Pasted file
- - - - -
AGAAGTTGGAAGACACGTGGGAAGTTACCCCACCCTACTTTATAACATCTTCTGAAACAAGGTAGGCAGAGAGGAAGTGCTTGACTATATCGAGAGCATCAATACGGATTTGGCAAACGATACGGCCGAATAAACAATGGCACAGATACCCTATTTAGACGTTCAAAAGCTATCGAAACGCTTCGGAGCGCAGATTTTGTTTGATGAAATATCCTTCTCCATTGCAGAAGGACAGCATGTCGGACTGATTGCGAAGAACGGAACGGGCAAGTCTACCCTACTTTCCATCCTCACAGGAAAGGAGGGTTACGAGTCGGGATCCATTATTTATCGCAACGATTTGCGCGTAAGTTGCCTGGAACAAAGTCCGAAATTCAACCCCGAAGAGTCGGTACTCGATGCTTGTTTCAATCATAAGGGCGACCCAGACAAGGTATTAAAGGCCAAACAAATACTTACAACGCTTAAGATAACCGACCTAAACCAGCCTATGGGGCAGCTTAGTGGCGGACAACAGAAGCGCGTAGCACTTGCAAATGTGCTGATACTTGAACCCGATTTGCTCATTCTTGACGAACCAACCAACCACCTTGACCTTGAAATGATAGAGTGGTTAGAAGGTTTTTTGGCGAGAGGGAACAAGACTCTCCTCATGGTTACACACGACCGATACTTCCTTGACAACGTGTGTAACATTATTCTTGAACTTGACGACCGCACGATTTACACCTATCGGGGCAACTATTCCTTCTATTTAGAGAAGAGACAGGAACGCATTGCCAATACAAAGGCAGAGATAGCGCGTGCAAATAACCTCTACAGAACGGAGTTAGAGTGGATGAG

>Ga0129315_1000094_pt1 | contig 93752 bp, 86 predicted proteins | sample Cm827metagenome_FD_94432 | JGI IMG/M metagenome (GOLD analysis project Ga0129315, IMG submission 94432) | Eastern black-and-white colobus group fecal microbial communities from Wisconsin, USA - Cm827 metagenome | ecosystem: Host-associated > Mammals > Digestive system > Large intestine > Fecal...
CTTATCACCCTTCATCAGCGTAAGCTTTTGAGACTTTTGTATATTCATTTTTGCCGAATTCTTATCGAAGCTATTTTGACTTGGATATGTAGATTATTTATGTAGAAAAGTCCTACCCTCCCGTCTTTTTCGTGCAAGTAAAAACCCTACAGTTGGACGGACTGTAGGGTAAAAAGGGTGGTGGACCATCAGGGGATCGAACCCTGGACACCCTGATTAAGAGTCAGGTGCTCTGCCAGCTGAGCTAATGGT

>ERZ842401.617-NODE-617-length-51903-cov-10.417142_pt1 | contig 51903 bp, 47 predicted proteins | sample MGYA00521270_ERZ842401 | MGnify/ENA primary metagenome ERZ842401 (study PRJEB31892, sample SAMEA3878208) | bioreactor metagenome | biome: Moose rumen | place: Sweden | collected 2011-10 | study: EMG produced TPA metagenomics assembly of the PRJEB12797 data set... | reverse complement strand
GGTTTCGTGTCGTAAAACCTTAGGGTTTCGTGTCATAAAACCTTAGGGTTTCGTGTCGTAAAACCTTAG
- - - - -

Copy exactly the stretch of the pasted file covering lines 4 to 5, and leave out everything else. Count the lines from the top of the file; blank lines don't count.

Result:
>ERZ842401.617-NODE-617-length-51903-cov-10.417142_pt1 | contig 51903 bp, 47 predicted proteins | sample MGYA00521270_ERZ842401 | MGnify/ENA primary metagenome ERZ842401 (study PRJEB31892, sample SAMEA3878208) | bioreactor metagenome | biome: Moose rumen | place: Sweden | collected 2011-10 | study: EMG produced TPA metagenomics assembly of the PRJEB12797 data set... | reverse complement strand
GGTTTCGTGTCGTAAAACCTTAGGGTTTCGTGTCATAAAACCTTAGGGTTTCGTGTCGTAAAACCTTAG